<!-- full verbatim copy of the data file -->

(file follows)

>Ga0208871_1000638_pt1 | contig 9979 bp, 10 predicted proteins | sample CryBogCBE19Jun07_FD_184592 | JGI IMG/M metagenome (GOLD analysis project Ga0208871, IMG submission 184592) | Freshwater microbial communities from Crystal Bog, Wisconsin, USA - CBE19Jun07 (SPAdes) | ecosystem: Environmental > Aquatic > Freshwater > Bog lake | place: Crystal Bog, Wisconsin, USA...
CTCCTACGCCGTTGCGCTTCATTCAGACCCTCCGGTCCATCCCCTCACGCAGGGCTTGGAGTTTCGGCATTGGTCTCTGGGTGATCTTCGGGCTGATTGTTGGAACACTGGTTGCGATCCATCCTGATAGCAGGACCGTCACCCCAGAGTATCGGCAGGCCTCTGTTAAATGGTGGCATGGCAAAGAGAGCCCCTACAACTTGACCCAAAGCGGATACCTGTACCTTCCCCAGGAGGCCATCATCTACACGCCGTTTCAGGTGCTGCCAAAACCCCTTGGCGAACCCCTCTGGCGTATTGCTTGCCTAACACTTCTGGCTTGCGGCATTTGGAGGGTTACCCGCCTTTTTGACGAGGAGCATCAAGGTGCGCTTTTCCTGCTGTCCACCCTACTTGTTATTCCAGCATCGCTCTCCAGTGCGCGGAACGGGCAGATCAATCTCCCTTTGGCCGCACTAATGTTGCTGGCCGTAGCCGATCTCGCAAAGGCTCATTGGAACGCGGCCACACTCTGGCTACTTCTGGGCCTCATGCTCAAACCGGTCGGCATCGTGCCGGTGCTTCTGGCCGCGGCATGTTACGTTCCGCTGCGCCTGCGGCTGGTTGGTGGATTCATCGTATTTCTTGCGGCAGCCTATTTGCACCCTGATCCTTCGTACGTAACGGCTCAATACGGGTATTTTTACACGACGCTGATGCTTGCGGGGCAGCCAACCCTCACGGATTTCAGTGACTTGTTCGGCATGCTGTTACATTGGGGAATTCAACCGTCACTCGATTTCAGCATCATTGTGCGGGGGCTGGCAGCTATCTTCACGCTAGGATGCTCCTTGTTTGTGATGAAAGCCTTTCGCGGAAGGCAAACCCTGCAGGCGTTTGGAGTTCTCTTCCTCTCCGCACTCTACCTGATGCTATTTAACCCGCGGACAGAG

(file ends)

>Ga0208871_1000638_pt1 | contig 9979 bp, 10 predicted proteins | sample CryBogCBE19Jun07_FD_184592 | JGI IMG/M metagenome (GOLD analysis project Ga0208871, IMG submission 184592) | Freshwater microbial communities from Crystal Bog, Wisconsin, USA - CBE19Jun07 (SPAdes) | ecosystem: Environmental > Aquatic > Freshwater > Bog lake | place: Crystal Bog, Wisconsin, USA...
CTCCTACGCCGTTGCGCTTCATTCAGACCCTCCGGTCCATCCCCTCACGCAGGGCTTGGAGTTTCGGCATTGGTCTCTGGGTGATCTTCGGGCTGATTGTTGGAACACTGGTTGCGATCCATCCTGATAGCAGGACCGTCACCCCAGAGTATCGGCAGGCCTCTGTTAAATGGTGGCATGGCAAAGAGAGCCCCTACAACTTGACCCAAAGCGGATACCTGTACCTTCCCCAGGAGGCCATCATCTACACGCCGTTTCAGGTGCTGCCAAAACCCCTTGGCGAACCCCTCTGGCGTATTGCTTGCCTAACACTTCTGGCTTGCGGCATTTGGAGGGTTACCCGCCTTTTTGACGAGGAGCATCAAGGTGCGCTTTTCCTGCTGTCCACCCTACTTGTTATTCCAGCATCGCTCTCCAGTGCGCGGAACGGGCAGATCAATCTCCCTTTGGCCGCACTAATGTTGCTGGCCGTAGCCGATCTCGCAAAGGCTCATTGGAACGCGGCCACACTCTGGCTACTTCTGGGCCTCATGCTCAAACCGGTCGGCATCGTGCCGGTGCTTCTGGCCGCGGCATGTTACGTTCCGCTGCGCCTGCGGCTGGTTGGTGGATTCATCGTATTTCTTGCGGCAGCCTATTTGCACCCTGATCCTTCGTACGTAACGGCTCAATACGGGTATTTTTACACGACGCTGATGCTTGCGGGGCAGCCAACCCTCACGGATTTCAGTGACTTGTTCGGCATGCTGTTACATTGGGGAATTCAACCGTCACTCGATTTCAGCATCATTGTGCGGGGGCTGGCAGCTATCTTCACGCTAGGATGCTCCTTGTTTGTGATGAAAGCCTTTCGCGGAAGGCAAACCCTGCAGGCGTTTGGAGTTCTCTTCCTCTCCGCACTCTACCTGATGCTATTTAACCCGCGGACAGAG